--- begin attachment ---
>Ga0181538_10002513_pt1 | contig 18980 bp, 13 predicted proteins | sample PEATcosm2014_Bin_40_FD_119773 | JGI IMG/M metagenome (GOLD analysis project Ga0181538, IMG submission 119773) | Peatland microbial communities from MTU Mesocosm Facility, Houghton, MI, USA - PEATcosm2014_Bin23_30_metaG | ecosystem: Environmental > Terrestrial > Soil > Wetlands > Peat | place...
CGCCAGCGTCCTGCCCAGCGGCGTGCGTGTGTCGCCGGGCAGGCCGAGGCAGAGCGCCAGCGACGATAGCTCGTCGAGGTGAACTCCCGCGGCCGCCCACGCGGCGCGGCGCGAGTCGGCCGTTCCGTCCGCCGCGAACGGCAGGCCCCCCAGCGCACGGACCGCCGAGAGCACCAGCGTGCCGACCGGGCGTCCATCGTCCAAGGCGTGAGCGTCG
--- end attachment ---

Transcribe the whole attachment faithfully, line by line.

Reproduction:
>Ga0181538_10002513_pt1 | contig 18980 bp, 13 predicted proteins | sample PEATcosm2014_Bin_40_FD_119773 | JGI IMG/M metagenome (GOLD analysis project Ga0181538, IMG submission 119773) | Peatland microbial communities from MTU Mesocosm Facility, Houghton, MI, USA - PEATcosm2014_Bin23_30_metaG | ecosystem: Environmental > Terrestrial > Soil > Wetlands > Peat | place...
CGCCAGCGTCCTGCCCAGCGGCGTGCGTGTGTCGCCGGGCAGGCCGAGGCAGAGCGCCAGCGACGATAGCTCGTCGAGGTGAACTCCCGCGGCCGCCCACGCGGCGCGGCGCGAGTCGGCCGTTCCGTCCGCCGCGAACGGCAGGCCCCCCAGCGCACGGACCGCCGAGAGCACCAGCGTGCCGACCGGGCGTCCATCGTCCAAGGCGTGAGCGTCG